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Treatment selection in multi-arm multi-stage designs: With application to a postpartum haemorrhage trial

Choodari-Oskooei, Babak; Thwin, Soe Soe; Blenkinsop, Alexandra; Widmer, Mariana; Althabe, Fernando; Parmar, Mahesh KB; (2023) Treatment selection in multi-arm multi-stage designs: With application to a postpartum haemorrhage trial. Clinical Trials 10.1177/17407745221136527. (In press). Green open access

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Abstract

Background: Multi-arm multi-stage trials are an efficient, adaptive approach for testing many treatments simultaneously within one protocol. In settings where numbers of patients available to be entered into trials and resources might be limited, such as primary postpartum haemorrhage, it may be necessary to select a pre-specified subset of arms at interim stages even if they are all showing some promise against the control arm. This will put a limit on the maximum number of patients required and reduce the associated costs. Motivated by the World Health Organization Refractory HaEmorrhage Devices trial in postpartum haemorrhage, we explored the properties of such a selection design in a randomised phase III setting and compared it with other alternatives. The objectives are: (1) to investigate how the timing of treatment selection affects the operating characteristics; (2) to explore the use of an information-rich (continuous) intermediate outcome to select the best-performing arm, out of four treatment arms, compared with using the primary (binary) outcome for selection at the interim stage; and (3) to identify factors that can affect the efficiency of the design. / Methods: We conducted simulations based on the refractory haemorrhage devices multi-arm multi-stage selection trial to investigate the impact of the timing of treatment selection and applying an adaptive allocation ratio on the probability of correct selection, overall power and familywise type I error rate. Simulations were also conducted to explore how other design parameters will affect both the maximum sample size and trial timelines. / Results: The results indicate that the overall power of the trial is bounded by the probability of ‘correct’ selection at the selection stage. The results showed that good operating characteristics are achieved if the treatment selection is conducted at around 17% of information time. Our results also showed that although randomising more patients to research arms before selection will increase the probability of selecting correctly, this will not increase the overall efficiency of the (selection) design compared with the fixed allocation ratio of 1:1 to all arms throughout. / Conclusions: Multi-arm multi-stage selection designs are efficient and flexible with desirable operating characteristics. We give guidance on many aspects of these designs including selecting the intermediate outcome measure, the timing of treatment selection, and choosing the operating characteristics.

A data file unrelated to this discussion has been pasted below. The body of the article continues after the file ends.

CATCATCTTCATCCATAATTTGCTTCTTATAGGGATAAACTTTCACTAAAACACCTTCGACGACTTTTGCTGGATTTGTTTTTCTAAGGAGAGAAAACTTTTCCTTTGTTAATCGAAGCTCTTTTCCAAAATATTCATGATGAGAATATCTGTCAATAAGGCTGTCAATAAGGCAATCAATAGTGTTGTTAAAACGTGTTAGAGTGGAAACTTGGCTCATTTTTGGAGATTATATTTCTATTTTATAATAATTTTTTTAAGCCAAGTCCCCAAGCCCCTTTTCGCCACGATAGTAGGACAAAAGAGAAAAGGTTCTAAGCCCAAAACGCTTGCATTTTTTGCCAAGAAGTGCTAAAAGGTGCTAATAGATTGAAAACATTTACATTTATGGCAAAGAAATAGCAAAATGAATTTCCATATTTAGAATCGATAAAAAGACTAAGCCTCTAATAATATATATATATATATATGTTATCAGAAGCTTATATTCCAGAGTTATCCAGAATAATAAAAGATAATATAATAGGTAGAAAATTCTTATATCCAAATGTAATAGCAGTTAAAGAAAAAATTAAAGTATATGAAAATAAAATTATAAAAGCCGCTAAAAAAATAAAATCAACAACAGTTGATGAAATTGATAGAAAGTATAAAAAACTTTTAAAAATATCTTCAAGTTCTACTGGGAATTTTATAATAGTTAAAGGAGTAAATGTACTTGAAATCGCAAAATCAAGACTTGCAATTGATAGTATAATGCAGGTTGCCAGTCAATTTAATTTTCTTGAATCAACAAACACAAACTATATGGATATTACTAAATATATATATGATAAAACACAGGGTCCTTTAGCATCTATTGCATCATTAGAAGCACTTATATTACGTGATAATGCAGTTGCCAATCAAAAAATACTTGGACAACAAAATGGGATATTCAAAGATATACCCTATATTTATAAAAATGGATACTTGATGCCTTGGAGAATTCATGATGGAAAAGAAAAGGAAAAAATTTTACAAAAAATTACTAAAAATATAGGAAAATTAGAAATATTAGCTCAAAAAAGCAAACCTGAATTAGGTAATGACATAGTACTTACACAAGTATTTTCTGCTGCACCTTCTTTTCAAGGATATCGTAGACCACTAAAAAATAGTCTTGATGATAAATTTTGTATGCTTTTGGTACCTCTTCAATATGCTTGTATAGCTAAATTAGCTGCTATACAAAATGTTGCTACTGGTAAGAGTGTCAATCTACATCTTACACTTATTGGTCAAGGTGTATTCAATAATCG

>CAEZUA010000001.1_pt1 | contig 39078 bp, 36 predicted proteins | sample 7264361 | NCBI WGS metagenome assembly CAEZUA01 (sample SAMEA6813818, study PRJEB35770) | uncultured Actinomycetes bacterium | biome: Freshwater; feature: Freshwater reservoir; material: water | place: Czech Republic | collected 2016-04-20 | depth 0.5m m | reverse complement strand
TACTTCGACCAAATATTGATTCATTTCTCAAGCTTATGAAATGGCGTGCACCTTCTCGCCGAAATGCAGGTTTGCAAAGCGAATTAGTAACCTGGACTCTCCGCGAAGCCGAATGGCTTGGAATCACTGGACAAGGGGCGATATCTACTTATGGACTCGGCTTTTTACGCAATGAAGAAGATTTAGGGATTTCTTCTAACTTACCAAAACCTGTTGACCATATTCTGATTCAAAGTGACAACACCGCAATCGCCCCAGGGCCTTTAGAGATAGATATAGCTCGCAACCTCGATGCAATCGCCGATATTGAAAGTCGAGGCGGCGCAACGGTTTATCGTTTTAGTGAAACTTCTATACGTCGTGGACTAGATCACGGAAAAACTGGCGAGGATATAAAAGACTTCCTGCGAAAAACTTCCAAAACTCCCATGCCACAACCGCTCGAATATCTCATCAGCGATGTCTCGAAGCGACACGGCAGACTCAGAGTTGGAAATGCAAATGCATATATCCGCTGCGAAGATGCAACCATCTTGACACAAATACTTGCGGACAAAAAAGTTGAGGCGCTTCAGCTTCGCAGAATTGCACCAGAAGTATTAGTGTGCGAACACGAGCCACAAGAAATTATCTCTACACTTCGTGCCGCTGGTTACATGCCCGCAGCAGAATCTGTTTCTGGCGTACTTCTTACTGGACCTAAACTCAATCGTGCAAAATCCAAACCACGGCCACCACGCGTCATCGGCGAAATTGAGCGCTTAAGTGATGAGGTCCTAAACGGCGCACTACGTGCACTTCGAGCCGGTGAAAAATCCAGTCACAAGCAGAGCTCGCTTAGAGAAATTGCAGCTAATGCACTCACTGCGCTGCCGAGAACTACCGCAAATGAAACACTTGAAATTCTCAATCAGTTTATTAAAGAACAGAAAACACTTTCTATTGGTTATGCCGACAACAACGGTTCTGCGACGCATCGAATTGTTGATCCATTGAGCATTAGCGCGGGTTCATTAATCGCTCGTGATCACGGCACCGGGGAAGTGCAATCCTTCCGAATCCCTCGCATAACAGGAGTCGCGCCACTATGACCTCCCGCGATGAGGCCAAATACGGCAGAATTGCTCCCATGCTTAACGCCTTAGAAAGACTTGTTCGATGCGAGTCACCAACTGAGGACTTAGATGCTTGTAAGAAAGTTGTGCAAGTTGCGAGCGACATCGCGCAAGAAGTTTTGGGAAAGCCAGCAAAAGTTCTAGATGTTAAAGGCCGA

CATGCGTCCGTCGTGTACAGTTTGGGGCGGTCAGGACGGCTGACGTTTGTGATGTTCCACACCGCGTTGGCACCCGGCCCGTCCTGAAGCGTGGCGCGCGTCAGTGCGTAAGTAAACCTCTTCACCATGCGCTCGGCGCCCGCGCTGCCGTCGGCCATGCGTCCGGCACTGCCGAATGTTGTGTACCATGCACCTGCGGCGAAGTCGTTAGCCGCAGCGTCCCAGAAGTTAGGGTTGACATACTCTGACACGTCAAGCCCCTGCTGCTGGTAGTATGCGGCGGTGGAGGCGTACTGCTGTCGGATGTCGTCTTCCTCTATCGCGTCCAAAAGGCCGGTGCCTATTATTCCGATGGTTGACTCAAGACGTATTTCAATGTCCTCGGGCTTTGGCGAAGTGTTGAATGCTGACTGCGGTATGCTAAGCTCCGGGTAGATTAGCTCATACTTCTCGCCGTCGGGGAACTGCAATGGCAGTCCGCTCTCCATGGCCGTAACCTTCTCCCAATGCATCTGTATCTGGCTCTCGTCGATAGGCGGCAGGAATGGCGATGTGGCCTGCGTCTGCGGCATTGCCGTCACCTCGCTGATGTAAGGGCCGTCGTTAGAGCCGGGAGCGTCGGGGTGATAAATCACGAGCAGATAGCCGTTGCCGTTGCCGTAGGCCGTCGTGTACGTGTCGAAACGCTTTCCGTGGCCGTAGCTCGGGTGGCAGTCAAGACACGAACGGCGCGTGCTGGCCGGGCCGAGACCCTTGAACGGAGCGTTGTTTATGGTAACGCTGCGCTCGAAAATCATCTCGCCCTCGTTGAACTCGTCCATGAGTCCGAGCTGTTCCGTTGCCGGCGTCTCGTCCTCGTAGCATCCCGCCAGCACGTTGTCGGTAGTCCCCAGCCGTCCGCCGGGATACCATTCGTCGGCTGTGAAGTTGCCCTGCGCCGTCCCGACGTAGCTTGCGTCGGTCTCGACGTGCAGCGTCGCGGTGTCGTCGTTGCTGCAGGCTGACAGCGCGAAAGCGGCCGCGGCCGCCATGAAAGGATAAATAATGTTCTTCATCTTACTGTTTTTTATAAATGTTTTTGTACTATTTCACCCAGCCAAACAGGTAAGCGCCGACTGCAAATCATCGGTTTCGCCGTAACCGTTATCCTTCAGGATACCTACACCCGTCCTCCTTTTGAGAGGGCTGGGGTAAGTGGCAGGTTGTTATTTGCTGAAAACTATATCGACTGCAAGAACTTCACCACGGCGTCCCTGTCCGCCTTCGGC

Type: Article
Title: Treatment selection in multi-arm multi-stage designs: With application to a postpartum haemorrhage trial
Open access status: An open access version is available from UCL Discovery
DOI: 10.1177/17407745221136527
Publisher version: https://doi.org/10.1177/17407745221136527
Language: English
Additional information: Copyright © The Author(s) 2023. This article is distributed under the terms of the Creative Commons Attribution 4.0 License (https://creativecommons.org/licenses/by/4.0/) which permits any use, reproduction and distribution of the work without further permission provided the original work is attributed as specified on the SAGE and Open Access page (https://us.sagepub.com/en-us/nam/open-access-at-sage).
Keywords: Phase III selection designs, adaptive trial designs, familywise type I error rate, FWER, PWER, RED trial, MAMS
UCL classification: UCL
UCL > Provost and Vice Provost Offices > School of Life and Medical Sciences
UCL > Provost and Vice Provost Offices > School of Life and Medical Sciences > Faculty of Population Health Sciences > Inst of Clinical Trials and Methodology
UCL > Provost and Vice Provost Offices > School of Life and Medical Sciences > Faculty of Population Health Sciences > Inst of Clinical Trials and Methodology > MRC Clinical Trials Unit at UCL
URI: https://discovery.ucl.ac.uk/id/eprint/10163626
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